Photo by Melody

Article: Aunt Bett's Gingerbread: Wild Ginger: Another winner

Communities > Forums > Article: Aunt Bett's Gingerbread: Wild Ginger
bookmark
Forum: Article: Aunt Bett's Gingerbread: Wild GingerReplies: 23, Views: 134
Add to Bookmarks
-
AuthorContent
Hemophobic
Kannapolis, NC

October 7, 2008
9:22 AM

Post #5642359

Sharon, as usual, your article about Aunt Bett was thoroughly enjoyed and appreciated. I can just smell that fresh gingerbread!
debi_k
S of Lake Ontario, NY
(Zone 6a)

October 7, 2008
10:55 AM

Post #5642441

Sharon, I too love all your stories, and love gingerbread. I make gingerbread cookies for all of my sisters every Christmas, and now will try this recipe and think of you and Aunt Bett.
gloria125
Greensboro, AL

October 7, 2008
12:16 PM

Post #5642575

O.K. Sharron. what is a "pone"?

I just bought me some real asian ginger to grow in a pot over the winter.

Now I have your recipe, Ill save a toe for ginger bread.
youngershirl
Orange Park, FL
(Zone 9a)

October 7, 2008
1:11 PM

Post #5642724

Great story, I can just picture you and your Aunt climbing the hill looking for the wild ginger. Thanks so much for sharing.

joycet

joycet
Franklin, OH
(Zone 6a)

October 7, 2008
6:29 PM

Post #5643803

I'm glad you asked what a pone is...and you live in ALABAMA!!! At least I'm a yankee and probably aren't supposed to know such words!!!! :-)
gloria125
Greensboro, AL

October 7, 2008
6:48 PM

Post #5643848

Well what is it? I grew up in Michigan, went to school in California and wound up in Alabama. I still don't know what a pone is!

P.S. My uncle lived in Ohio. We thought he and my cousins had a southern accent.

joycet

joycet
Franklin, OH
(Zone 6a)

October 7, 2008
7:11 PM

Post #5643919

I've heard that from friends in Wisconsin and Minnesota, too!
gloria125
Greensboro, AL

October 7, 2008
7:15 PM

Post #5643933

O.K. here is the definition of pone from thefreedictionary.com:
Quoted:

pone (pn)
n. Chiefly Southern U.S.
See johnnycake. See Regional Notes at johnnycake, light bread.

--------------------------------------------------------------------------------

[Virginia Algonquian poan, appoans, cornbread.]
Regional Note: A staple of the early American colonies from New England southward to Virginia was pone, a bread made by Native Americans from flat cakes of cornmeal dough baked in ashes. Pone is one of several Virginia Algonquian words (including hominy and tomahawk) borrowed into the English of the Atlantic seaboard. The word pone, usually in the compound cornpone, is now used mainly in the South, where it means cakes of cornbread baked on a griddle or in hot ashesas the Native Americans originally cooked it.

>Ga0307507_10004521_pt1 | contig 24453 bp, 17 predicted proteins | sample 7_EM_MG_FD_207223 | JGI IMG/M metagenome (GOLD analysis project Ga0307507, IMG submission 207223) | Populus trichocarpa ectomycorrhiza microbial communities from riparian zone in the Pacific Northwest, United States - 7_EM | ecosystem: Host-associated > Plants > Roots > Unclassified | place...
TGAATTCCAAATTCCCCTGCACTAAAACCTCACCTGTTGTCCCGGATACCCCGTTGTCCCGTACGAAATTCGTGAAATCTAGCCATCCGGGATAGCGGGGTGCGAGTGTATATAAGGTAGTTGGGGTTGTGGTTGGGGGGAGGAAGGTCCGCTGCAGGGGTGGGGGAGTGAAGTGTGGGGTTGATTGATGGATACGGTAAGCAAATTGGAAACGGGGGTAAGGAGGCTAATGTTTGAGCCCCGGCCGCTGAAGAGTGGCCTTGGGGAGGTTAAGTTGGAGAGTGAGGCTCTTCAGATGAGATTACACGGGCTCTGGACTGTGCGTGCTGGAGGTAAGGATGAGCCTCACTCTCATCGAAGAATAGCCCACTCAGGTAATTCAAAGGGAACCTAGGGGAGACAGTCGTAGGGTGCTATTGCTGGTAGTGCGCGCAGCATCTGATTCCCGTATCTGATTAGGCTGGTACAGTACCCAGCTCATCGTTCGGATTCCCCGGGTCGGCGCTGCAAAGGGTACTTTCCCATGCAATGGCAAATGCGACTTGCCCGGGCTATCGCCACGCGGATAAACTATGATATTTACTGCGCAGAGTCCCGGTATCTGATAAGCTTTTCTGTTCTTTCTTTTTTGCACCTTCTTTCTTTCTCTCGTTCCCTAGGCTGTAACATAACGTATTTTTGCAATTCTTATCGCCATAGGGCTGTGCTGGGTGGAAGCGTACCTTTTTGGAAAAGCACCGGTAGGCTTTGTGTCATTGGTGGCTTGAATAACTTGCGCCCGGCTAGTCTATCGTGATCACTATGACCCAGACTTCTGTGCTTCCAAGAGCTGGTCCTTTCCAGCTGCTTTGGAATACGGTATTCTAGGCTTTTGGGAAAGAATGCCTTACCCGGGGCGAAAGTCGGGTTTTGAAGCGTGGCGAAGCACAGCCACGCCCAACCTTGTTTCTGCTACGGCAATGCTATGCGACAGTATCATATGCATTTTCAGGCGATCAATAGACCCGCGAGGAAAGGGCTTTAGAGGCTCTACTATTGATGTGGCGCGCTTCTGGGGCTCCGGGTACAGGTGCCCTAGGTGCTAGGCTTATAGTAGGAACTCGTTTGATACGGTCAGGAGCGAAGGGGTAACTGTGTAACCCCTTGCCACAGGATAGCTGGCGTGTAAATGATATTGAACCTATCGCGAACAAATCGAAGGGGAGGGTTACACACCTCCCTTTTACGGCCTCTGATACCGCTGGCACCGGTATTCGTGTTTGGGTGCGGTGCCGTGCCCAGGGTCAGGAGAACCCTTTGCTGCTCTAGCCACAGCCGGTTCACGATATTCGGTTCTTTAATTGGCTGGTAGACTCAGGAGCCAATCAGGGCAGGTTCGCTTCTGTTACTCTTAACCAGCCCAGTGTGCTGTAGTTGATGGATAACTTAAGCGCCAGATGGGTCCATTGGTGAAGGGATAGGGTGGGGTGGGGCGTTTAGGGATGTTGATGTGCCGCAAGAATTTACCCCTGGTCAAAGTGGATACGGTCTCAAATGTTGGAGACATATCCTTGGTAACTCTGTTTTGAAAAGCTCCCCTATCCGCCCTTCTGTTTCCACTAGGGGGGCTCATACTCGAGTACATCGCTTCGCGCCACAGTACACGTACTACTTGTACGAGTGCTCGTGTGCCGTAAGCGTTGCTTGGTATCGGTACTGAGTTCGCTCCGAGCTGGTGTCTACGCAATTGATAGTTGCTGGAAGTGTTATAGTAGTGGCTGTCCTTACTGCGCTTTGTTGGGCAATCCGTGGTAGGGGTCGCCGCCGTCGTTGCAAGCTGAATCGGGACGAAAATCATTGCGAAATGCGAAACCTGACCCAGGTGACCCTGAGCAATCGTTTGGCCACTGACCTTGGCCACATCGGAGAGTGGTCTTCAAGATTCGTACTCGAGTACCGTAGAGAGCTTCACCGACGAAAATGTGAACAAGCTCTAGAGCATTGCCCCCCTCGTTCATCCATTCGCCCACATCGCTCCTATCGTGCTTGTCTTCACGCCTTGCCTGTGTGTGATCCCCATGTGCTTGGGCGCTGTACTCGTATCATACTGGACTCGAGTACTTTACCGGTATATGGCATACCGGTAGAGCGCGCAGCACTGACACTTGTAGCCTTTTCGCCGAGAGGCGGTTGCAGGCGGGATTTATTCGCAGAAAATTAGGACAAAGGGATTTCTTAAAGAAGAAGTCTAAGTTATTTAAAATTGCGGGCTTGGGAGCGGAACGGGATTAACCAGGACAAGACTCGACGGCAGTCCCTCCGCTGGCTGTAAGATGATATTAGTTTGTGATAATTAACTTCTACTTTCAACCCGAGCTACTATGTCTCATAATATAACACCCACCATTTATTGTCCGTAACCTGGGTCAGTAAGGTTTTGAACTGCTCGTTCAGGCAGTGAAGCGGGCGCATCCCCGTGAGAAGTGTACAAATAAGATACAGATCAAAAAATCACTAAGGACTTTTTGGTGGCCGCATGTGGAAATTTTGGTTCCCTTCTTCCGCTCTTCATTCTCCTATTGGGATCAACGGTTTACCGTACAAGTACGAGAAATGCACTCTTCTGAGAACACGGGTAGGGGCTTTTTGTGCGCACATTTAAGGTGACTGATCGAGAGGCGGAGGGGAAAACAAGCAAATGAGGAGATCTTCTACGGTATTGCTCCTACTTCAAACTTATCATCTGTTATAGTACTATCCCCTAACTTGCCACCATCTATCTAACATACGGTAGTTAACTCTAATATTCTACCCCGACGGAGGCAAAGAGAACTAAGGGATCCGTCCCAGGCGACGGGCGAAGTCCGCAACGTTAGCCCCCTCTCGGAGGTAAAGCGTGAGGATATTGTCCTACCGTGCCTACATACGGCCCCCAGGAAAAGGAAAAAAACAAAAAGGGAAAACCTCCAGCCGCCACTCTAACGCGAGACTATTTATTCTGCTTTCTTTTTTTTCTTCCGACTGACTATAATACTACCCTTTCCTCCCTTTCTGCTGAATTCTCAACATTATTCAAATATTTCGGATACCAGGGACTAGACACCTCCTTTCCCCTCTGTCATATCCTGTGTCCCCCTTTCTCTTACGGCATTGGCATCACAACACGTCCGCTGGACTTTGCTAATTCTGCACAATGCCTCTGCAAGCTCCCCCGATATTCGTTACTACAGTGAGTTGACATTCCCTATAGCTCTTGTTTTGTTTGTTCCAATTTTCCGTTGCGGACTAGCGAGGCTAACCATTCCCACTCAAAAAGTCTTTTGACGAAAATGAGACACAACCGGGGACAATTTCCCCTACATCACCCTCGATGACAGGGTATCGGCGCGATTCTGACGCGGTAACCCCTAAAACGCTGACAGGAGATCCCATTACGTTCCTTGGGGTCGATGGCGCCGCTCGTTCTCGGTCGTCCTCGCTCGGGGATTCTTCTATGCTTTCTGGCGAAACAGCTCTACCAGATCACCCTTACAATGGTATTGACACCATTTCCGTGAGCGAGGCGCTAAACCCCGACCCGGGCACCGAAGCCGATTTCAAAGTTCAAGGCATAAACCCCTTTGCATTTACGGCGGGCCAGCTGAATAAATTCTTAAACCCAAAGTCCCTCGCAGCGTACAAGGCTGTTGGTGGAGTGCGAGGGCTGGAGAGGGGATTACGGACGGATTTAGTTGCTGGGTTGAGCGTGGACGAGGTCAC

End Quote.

I still don't get what a gingerbread pone might be.
zhinusmom
(Trisha) Olympia, WA
(Zone 8a)

October 7, 2008
7:52 PM

Post #5644034

The way it is used here is you take some dough and shape it into a biscuit type shape and place it the iron pan and cook it like you would biscuits...I am a misplaced Okie and sort of know the word...we had cornpone pie... a ground beef mixture with Cornbread (cornpone) batter poured over the top and baked!!! Was really good stuff!
debi_k
S of Lake Ontario, NY
(Zone 6a)

October 7, 2008
8:27 PM

Post #5644130

I was going to ask about a pone too.
herbalbetty
Middleburgh, NY

October 7, 2008
8:35 PM

Post #5644149

Sharon, as always, your story is a gem. I have wild ginger in the woodland area of my garden. I've only made gingerbread with Asian ginger, but you can bet I'll try your recipe. (With all the cautions understood) Thanks so much for including it!
Sharran
Calvert City, KY
(Zone 7a)

October 7, 2008
10:18 PM

Post #5644435

Well, now that you all found out what a pone is without me...Hooray!!!!

In the mountains it was a word used much the same as Gloria says. It was small handshaped loaves of any kind of bread, thick batter helped in the shaping. It's how gingerbread men were made, by hand. Aunt Bett and Ninna would put several small loaves in a large iron skillet and could bake several at a time that way.

Sorry to be so late in writing, but had to be out of town most of the day, so it was nice to come back and see all of you, and to find that one of the words provoked some interest. Maybe I should add a little dictionary at the end of each article.

Thank you so much for reading the article and for all of your comments.
Sharon

gloria125
Greensboro, AL

October 8, 2008
12:14 AM

Post #5644872

Thanks, Sharran. I really have never seen the individual loaves in an iron pan - my instructions were to heat the pan with the grease and pour in all of the batter when the grease started smoking - that was for corn bread of course.

Guess I still have more to learn about being 'southern'!
Sharran
Calvert City, KY
(Zone 7a)

October 8, 2008
12:32 AM

Post #5644936